White Snakeroot - A Versatile and Little-Known Wildflower

by cazort

White snakeroot, Ageratina altissima, is a wildflower native to Eastern North America; here learn how to identify it, how to grow it, and how it supports the local ecosystems.

White snakeroot, scientific name Ageratina altissima, is a perennial wildflower with a wide range across eastern North America. The plant is highly adaptable, and is able to thrive in a wide range of conditions, including where few other flowers will grow.

In some areas, it is commonly perceived as a weed, which is ironic because in the same regions, it can be found for sale in nurseries. If you learn to identify this plant when it is not blooming, you can spare it when weeding.

White Snakeroot in Bloom
White Snakeroot in Bloom
Photo by Alex Zorach
Closeup of Blossoms
Closeup of Blossoms
Photo by Alex Zorach


White snakeroot has opposite leaves which tend to be flat at the base, have regularly serrated edges, and come to a point.  The plant tends to have an orderly, symmetric form, often branching and forming a relatively thick shape, but its leaves frequently show evidence of insect damage, both trails from leaf borers, and chunks taken out of the leaf by larger insects.

It grows to 3 feet tall under ideal conditions, but is often shorter.

The flowers are white, in small clusters near the end of each stem.  A given plant will typically branch, and bloom in several clusters.  Flowers appear in late summer to fall, with a few plants occasionally starting to bloom mid-summer.  The flowers are followed by seedheads with wind-dispersed seeds.

This plant looks similar to plants of the Eupatorium genus, which go by the common name of "Boneset".  White snakeroot used to be placed in this genus.  These plants are still close relatives, but are now classified in a separate genus.  Another close relative is the blue mist flower, Conoclinium coelestinum, which looks similar but blooms blue, and is slightly harder to grow, needing more consistent moisture.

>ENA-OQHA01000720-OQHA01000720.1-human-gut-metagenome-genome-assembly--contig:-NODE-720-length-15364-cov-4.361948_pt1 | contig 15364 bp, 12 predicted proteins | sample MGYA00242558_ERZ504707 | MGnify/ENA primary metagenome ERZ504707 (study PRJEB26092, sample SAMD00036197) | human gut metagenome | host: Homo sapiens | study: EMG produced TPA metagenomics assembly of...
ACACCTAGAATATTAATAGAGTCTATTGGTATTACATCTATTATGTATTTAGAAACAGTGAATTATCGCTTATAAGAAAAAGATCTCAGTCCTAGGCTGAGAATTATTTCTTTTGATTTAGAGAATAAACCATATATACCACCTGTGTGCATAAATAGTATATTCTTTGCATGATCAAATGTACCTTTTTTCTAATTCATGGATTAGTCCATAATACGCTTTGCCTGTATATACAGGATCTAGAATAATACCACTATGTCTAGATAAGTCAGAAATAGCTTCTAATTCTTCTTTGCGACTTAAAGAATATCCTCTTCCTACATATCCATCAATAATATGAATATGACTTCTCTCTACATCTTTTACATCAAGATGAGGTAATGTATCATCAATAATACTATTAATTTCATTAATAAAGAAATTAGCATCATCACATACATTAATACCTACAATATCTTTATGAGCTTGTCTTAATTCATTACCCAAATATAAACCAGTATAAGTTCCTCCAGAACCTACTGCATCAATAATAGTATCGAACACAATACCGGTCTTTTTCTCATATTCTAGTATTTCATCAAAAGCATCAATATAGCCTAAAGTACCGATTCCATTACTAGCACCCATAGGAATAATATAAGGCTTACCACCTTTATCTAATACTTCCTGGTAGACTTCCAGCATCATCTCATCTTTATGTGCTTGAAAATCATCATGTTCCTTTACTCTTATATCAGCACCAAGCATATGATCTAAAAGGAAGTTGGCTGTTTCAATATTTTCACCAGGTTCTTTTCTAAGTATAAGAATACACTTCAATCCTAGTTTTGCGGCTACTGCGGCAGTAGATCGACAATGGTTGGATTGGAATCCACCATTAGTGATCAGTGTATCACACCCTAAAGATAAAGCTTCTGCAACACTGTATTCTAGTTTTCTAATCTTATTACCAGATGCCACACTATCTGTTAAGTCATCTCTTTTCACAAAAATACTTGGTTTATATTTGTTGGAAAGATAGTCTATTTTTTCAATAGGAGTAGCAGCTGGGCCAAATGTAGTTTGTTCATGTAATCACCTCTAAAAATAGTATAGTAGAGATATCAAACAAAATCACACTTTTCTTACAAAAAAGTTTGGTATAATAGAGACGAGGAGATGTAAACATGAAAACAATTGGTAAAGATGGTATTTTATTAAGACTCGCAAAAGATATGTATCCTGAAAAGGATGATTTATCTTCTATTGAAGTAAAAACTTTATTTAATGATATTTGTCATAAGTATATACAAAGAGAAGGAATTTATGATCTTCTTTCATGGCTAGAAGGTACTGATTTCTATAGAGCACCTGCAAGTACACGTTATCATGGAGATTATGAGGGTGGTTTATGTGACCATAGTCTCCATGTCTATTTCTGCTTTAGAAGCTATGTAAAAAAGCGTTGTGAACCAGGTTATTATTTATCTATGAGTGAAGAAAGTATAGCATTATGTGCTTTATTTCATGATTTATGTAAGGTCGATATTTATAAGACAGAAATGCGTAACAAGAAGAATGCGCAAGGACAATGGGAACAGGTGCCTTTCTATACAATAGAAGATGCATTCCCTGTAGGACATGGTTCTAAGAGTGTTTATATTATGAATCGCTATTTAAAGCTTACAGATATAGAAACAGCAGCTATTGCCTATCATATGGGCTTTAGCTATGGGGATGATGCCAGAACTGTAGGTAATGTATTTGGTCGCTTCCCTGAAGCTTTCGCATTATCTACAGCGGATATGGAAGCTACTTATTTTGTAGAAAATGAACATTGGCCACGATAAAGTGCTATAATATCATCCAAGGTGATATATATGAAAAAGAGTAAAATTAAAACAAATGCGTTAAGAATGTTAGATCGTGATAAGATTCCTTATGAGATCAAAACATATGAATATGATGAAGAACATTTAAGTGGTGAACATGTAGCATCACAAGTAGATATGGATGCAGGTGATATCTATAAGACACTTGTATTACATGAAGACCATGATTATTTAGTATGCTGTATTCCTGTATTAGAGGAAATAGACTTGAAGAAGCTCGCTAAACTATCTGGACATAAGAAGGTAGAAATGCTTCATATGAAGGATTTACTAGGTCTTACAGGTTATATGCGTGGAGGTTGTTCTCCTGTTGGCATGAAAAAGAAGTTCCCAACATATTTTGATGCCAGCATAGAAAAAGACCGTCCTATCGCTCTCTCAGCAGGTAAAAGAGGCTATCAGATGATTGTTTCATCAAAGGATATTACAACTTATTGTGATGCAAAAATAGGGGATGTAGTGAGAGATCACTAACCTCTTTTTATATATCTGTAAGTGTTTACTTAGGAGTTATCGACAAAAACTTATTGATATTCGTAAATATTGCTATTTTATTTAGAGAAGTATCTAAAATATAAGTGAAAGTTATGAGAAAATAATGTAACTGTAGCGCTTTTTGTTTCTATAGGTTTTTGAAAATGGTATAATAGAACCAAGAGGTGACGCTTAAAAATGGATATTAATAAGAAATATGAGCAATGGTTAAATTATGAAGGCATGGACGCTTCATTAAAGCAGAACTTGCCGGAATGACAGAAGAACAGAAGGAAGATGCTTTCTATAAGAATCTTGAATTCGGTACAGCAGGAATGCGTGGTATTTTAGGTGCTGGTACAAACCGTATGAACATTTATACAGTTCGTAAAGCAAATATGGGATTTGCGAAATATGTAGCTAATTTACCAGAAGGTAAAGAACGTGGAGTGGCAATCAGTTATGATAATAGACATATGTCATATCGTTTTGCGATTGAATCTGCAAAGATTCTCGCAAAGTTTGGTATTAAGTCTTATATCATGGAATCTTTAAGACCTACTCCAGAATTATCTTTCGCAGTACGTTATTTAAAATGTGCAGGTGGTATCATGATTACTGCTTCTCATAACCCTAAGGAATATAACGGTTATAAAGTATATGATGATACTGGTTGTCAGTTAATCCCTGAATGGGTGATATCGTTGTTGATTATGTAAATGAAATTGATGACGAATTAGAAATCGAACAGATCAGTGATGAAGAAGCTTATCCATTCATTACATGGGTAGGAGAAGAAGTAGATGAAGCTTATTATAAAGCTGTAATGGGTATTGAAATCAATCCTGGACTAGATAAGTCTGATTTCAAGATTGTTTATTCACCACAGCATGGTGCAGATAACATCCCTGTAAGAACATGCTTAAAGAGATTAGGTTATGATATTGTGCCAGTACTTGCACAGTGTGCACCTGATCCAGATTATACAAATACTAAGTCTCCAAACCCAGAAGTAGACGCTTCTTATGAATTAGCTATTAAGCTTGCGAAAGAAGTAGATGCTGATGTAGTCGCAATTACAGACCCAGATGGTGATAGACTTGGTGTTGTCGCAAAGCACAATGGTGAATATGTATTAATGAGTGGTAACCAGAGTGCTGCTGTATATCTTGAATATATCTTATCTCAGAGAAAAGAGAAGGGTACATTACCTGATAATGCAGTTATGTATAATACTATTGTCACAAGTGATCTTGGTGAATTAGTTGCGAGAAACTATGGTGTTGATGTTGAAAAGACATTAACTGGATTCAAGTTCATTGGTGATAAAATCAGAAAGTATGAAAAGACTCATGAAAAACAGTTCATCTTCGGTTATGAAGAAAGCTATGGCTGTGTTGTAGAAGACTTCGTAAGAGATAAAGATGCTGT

Take a close look at the foliage of this plant, so you can learn to identify it when it is not in bloom.
White Snakeroot Foliage in Sun
White Snakeroot Foliage in Sun
Photo by Alex Zorach

Habitat and Growing Requirements: Highly Adaptable

Prefers partial sun to light shade, but can tolerate sunnier or shadier spots. Tolerates a wide range of soils, and often thrives in disturbed areas and urban areas.

Ageratina altissima is one of the most adaptable plants.  Its ideal growing conditions are partial sun or light shade, average moisture levels, and loam or clay-loam soil, but the plant is able to grow in full sun or even fairly dense shade, and can also adapt to poor soils and disturbed, urban habitats, and both wet or dry conditions.  If you're having trouble growing wildflowers in your yard, white snakeroot is a great one to try.

It's also a great plant to grow if you have a "black thumb".  Not only is this plant relatively unkillable, but its broad range of suitable growing conditions makes it ideal for gardeners less experienced with recognizing different habitations and growing conditions.

Poisonous - Do Not Eat or Feed To Cows

Poisonous to humans; the toxins can also be passed through cow's milk.